The transgender parenthood example highlights a number of existing problems and it is not difficult to imagine further situations where the framework will prove inadequate.  For example, the emphatic grounding of motherhood in gestation and the prohibition of legal motherhood or indeed female parenthood on the basis of the genetic link means that a woman who ‘donates’ her eggs to another woman who has agreed to act as a surrogate, has no direct claim to parental status on the basis of her genetic link.  Instead, she must apply for a parental order for legal parenthood to be transferred.  While this provides some protection for a surrogate mother who changes her mind about relinquishing parenthood once the child is born, it also arguably leaves an agreeable surrogate in a difficult legal situation if the commissioning parent(s) change their mind.   Moreover, it puts the genetic mother in a fairly precarious legal situation.  Only couples can apply for a parental order, so if the genetic mother and her partner were to separate (or her partner to die) before the birth of the child or the award of the parental order, she would have to adopt her own genetic child.  Social and adoption services may well be sympathetic to such an adoption application, but the outcome is difficult to predict, especially if the surrogate (and legal) mother raises objections to the child being adopted by a single person rather than a couple.  While single persons have been allowed to adopt a child in the UK since the 1970s, being single is not a protected status in equality and anti-discrimination law. Any ‘right’ of the genetic mother to adopt the child in question, therefore, cannot be guaranteed.

While this example of surrogacy, like transgender parenthood, may seem to relate to only a small proportion of births in the UK, it too raises fundamental questions about law, gender and parenthood.”

This is in the UK but has larger implications regarding how deeply embedded our ideas about gender, family and parenthood are power arrangements so that it is extremely hard to find a proper legal or conceptual framework once we crack that institutional nut. And this is not just a matter of time passing and technology changing things but of social redefinition that would happen even in the absence of technological change.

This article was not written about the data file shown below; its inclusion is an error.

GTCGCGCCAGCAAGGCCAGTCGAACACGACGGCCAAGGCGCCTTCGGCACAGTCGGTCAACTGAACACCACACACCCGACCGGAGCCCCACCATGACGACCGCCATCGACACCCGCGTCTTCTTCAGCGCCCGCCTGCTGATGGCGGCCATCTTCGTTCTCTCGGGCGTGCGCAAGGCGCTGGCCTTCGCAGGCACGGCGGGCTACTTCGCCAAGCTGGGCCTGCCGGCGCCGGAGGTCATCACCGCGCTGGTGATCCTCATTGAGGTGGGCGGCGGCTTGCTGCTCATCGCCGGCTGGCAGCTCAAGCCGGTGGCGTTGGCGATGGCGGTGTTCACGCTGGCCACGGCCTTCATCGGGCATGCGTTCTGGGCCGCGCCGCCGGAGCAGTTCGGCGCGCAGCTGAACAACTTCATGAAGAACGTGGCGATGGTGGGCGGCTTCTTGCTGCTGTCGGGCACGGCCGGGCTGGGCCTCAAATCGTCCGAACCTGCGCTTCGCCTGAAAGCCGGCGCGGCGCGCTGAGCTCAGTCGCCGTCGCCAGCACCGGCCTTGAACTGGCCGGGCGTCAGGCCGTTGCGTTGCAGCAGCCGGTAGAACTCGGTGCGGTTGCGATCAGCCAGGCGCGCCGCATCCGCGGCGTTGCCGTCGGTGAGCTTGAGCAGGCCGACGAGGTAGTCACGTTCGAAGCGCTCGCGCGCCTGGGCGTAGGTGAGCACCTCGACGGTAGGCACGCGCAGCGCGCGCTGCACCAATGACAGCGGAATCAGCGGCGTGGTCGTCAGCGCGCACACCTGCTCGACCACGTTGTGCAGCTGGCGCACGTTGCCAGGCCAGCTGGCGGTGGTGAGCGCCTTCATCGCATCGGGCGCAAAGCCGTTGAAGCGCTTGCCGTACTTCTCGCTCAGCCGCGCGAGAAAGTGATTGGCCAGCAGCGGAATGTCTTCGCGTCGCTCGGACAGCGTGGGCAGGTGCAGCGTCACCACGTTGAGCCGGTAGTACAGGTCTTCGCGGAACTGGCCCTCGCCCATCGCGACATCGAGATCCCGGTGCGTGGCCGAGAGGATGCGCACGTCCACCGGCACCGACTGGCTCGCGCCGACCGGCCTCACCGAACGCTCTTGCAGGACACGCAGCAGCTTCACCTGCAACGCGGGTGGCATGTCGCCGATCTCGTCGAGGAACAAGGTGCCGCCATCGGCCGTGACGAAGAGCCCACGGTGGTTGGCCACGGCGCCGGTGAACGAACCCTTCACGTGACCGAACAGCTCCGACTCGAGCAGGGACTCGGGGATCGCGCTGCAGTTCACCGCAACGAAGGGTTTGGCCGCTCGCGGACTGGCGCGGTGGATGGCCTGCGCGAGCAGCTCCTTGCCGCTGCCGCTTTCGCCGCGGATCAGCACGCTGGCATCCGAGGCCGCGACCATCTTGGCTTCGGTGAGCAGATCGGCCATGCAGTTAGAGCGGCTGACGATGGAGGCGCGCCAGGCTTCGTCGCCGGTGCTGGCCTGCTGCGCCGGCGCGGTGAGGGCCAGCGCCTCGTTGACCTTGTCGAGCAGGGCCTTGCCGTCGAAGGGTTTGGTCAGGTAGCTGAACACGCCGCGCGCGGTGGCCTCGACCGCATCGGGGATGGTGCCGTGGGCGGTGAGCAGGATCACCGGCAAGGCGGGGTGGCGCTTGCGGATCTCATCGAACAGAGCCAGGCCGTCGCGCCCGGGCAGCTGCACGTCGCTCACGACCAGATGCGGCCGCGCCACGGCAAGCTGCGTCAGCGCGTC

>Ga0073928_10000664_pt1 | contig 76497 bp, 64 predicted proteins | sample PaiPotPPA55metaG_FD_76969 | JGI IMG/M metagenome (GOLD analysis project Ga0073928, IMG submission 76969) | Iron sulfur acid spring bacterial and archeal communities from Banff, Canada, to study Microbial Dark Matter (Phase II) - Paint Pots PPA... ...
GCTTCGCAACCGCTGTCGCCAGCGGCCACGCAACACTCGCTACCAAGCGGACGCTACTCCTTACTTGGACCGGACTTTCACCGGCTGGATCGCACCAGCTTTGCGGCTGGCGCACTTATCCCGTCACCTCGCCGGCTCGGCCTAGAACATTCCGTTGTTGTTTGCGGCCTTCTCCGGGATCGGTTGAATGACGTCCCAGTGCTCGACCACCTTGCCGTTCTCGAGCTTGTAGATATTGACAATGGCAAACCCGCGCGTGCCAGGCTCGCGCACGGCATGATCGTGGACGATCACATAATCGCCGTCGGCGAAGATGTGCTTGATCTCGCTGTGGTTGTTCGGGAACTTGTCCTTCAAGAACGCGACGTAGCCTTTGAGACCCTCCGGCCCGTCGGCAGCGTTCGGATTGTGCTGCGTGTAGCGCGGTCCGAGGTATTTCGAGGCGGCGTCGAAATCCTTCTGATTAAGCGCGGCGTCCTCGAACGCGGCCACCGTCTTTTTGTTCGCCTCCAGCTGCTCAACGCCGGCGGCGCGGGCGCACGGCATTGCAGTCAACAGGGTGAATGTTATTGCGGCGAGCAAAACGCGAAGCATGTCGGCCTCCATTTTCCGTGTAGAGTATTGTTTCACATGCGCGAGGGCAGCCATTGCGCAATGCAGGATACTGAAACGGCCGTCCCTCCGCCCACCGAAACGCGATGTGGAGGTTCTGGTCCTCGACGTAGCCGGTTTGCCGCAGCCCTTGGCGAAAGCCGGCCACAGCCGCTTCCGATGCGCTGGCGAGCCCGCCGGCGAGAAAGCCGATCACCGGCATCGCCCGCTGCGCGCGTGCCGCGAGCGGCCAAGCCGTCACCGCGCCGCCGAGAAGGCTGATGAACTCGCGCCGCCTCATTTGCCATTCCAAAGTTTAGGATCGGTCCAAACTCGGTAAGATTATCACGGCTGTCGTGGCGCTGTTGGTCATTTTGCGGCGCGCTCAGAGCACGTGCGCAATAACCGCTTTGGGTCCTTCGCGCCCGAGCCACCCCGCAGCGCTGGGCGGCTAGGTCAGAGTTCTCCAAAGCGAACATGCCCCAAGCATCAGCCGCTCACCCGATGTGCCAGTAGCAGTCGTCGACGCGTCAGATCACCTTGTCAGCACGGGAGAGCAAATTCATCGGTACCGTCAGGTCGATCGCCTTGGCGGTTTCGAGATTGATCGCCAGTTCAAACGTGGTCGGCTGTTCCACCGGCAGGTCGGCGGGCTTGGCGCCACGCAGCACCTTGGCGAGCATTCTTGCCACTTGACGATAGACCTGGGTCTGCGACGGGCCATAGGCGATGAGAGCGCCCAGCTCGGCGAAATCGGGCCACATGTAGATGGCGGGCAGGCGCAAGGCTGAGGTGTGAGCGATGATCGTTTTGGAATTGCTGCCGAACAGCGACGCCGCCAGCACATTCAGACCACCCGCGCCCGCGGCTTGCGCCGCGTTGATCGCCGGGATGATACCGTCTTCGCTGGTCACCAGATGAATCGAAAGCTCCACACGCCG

Case in point 2:

French sociologist of the family Irène Théry, in this interview for Télérama, lays out the concept of “pluriparentalités” (I don’t need to translate that one, you get the idea). For her, the family is not in crisis (I think that is part of the ideological work that is done to keep the institution intact) but, as always, in mutation. In the context of individualization and deinstitutionalization, studies show that people still value the idea of primary group with specific intimacy. The main difference is the greater acceptance of sexual equality (not perfect but still) which has become a central part of democratic societies. The conjugal hierarchy has lost a lot of legitimacy (hence the shrillness of its supporters). But since its supporters can only conceive of their value system, anchored in patriarchal arrangements, any change, by definition, implies a loss of values. What one sees, rather, is a value shift.

Legally, in France, the couple is now equal. Parental authority has replaced paternalistic power. The principle of co-parenting is more accepted in divorce cases. And a central phenomenon, for the sociologist, is that of demarriage, that is, marriage is losing its status as the indispensable horizon of intimate relationship for many men and women, it is no longer the framework for sexual morality. It used to be that legally, family was based on marriage. To not get married meant social marginality and stigma, especially for women. That is no longer the case. Marriage is no longer the basis for family. To marry or not marry, to demarry or not have become matters of individual decisions.